Table of Contents Author Guidelines Submit a Manuscript
The Scientific World Journal
Volume 2014, Article ID 610635, 9 pages
Clinical Study

Tunneling and Suture of Thoracic Epidural Catheters Decrease the Incidence of Catheter Dislodgement

1Klinik für Anästhesiologie, Universitätsklinikum Düsseldorf, Moorenstraße 5, 40225 Düsseldorf, Germany
2Institut für Medizinische Mikrobiologie und Krankenhaushygiene, Universitätsklinikum Düsseldorf, Moorenstraße 5, 40225 Düsseldorf, Germany

Received 7 June 2014; Accepted 24 June 2014; Published 21 July 2014

Academic Editor: Alparslan Apan

Copyright © 2014 Timur Sellmann et al. This is an open access article distributed under the Creative Commons Attribution License, which permits unrestricted use, distribution, and reproduction in any medium, provided the original work is properly cited.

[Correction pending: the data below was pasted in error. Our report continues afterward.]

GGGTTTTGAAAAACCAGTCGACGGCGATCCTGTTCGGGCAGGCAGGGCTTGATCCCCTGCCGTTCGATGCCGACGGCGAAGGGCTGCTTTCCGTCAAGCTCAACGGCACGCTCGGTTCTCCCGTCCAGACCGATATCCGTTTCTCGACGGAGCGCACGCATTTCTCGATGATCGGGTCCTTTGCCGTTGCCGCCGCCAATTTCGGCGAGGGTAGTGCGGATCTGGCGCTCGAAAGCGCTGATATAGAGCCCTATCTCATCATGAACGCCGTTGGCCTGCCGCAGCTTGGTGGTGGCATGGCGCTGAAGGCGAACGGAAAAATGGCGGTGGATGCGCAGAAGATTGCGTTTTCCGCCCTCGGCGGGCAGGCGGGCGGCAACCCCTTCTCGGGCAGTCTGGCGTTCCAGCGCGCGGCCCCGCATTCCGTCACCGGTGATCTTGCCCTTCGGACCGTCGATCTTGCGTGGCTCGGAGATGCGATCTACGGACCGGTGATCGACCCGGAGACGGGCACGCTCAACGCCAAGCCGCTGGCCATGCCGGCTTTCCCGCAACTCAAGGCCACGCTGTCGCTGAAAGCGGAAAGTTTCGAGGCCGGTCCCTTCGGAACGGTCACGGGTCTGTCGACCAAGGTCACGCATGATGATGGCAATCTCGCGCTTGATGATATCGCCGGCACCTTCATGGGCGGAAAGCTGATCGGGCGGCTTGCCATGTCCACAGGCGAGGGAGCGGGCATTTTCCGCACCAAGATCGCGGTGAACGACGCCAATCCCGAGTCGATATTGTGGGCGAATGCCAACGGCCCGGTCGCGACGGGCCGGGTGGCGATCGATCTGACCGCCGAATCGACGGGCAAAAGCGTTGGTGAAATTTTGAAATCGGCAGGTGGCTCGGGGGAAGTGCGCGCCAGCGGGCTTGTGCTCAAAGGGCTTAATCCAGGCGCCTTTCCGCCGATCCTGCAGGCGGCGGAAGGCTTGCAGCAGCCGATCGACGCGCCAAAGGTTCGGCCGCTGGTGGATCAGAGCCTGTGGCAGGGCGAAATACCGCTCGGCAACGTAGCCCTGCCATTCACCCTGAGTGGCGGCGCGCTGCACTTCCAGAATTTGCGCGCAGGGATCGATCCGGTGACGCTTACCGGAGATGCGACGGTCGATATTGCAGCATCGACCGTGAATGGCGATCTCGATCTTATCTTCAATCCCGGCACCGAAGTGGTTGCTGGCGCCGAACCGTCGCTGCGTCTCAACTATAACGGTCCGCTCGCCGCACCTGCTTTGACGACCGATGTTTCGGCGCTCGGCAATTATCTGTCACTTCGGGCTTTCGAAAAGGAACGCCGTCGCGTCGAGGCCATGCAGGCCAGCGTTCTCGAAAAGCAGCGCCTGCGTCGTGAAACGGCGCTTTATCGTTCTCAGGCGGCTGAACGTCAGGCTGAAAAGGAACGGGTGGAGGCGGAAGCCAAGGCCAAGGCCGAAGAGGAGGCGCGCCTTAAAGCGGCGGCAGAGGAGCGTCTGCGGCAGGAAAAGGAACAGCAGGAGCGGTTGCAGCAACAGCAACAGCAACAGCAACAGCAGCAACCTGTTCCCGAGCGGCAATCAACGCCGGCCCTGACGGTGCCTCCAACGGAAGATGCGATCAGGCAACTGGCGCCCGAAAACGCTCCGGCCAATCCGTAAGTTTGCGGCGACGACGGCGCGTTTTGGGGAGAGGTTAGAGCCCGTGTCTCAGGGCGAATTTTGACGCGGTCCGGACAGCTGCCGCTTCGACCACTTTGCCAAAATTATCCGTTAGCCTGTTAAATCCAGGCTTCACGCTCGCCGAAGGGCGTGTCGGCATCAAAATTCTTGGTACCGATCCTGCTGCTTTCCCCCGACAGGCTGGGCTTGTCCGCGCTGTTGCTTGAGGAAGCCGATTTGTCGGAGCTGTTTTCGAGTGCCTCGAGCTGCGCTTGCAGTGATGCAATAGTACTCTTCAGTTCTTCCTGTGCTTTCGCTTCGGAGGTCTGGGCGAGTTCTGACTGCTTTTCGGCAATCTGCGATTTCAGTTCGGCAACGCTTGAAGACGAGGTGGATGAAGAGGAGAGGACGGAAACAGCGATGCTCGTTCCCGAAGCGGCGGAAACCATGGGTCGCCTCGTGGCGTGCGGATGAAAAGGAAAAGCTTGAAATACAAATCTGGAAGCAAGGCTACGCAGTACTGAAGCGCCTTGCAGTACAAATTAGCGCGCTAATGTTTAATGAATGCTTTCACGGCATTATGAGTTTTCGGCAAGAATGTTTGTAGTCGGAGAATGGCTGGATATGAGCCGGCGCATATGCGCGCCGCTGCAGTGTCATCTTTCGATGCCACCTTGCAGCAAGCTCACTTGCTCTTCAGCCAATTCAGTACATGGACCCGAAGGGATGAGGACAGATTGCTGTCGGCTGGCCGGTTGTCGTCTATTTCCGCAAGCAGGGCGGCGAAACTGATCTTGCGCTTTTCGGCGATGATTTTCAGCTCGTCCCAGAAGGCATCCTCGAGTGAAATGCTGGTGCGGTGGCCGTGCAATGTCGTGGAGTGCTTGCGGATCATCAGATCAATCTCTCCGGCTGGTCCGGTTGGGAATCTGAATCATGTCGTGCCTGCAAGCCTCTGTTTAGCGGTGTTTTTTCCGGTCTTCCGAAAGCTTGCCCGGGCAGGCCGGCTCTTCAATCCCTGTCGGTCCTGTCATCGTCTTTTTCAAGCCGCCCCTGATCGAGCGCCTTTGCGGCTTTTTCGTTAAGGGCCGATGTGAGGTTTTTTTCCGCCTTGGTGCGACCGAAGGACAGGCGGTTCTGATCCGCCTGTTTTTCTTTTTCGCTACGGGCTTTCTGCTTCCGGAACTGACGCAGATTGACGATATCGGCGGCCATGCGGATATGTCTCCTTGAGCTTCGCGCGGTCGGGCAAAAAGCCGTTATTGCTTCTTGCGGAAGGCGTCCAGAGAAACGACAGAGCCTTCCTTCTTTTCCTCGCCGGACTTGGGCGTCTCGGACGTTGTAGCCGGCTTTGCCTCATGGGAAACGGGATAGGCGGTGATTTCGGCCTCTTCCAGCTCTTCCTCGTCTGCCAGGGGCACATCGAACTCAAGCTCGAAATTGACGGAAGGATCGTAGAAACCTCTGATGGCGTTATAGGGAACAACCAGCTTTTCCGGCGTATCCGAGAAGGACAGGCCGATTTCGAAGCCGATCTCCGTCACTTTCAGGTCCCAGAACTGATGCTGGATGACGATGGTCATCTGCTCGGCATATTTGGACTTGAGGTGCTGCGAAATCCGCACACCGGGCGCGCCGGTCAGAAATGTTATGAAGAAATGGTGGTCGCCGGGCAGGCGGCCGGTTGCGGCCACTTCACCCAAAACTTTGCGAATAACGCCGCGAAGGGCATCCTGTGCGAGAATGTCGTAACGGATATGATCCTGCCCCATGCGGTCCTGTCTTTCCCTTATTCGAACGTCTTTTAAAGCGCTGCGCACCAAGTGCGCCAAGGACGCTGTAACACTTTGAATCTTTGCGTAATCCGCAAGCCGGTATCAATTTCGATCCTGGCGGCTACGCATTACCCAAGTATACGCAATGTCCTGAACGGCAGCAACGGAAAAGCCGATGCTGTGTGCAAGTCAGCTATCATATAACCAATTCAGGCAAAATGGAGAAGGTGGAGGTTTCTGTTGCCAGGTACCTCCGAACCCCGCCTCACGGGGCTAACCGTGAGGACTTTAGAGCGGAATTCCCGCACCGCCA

Background. Dislocation of epidural catheters (EC) is associated with early termination of regional analgesia and rare complications like epidural bleeding. We tested the hypothesis that maximum effort in fixation by tunneling and suture decreases the incidence of catheter dislocation. Methods. Patients scheduled for major surgery ( ) were prospectively randomized in 2 groups. Thoracic EC were subcutaneously tunneled and sutured (tunneled) or fixed with adhesive tape (taped). The difference of EC length at skin surface level immediately after insertion and before removal was determined and the absolute values were averaged. Postoperative pain was evaluated by numeric rating scale twice daily and EC tips were screened microbiologically after removal. Results. Both groups did not differ with respect to treatment duration (tunneled: 109 hours ±46, taped: ) and postoperative pain scores. Tunneling significantly reduced average extent (tunneled: 3 mm ±7, taped: ) and incidence of clinically relevant EC dislocation (>20 mm, tunneled: 1/60, taped: 9/61). Bacterial contamination showed a tendency to be lower in patients with tunneled catheters (8/59, taped: 14/54, ). Conclusion. Thorough fixation of EC by tunneling and suturing decreases the incidence and extent of dislocation and potentially even that of bacterial contamination.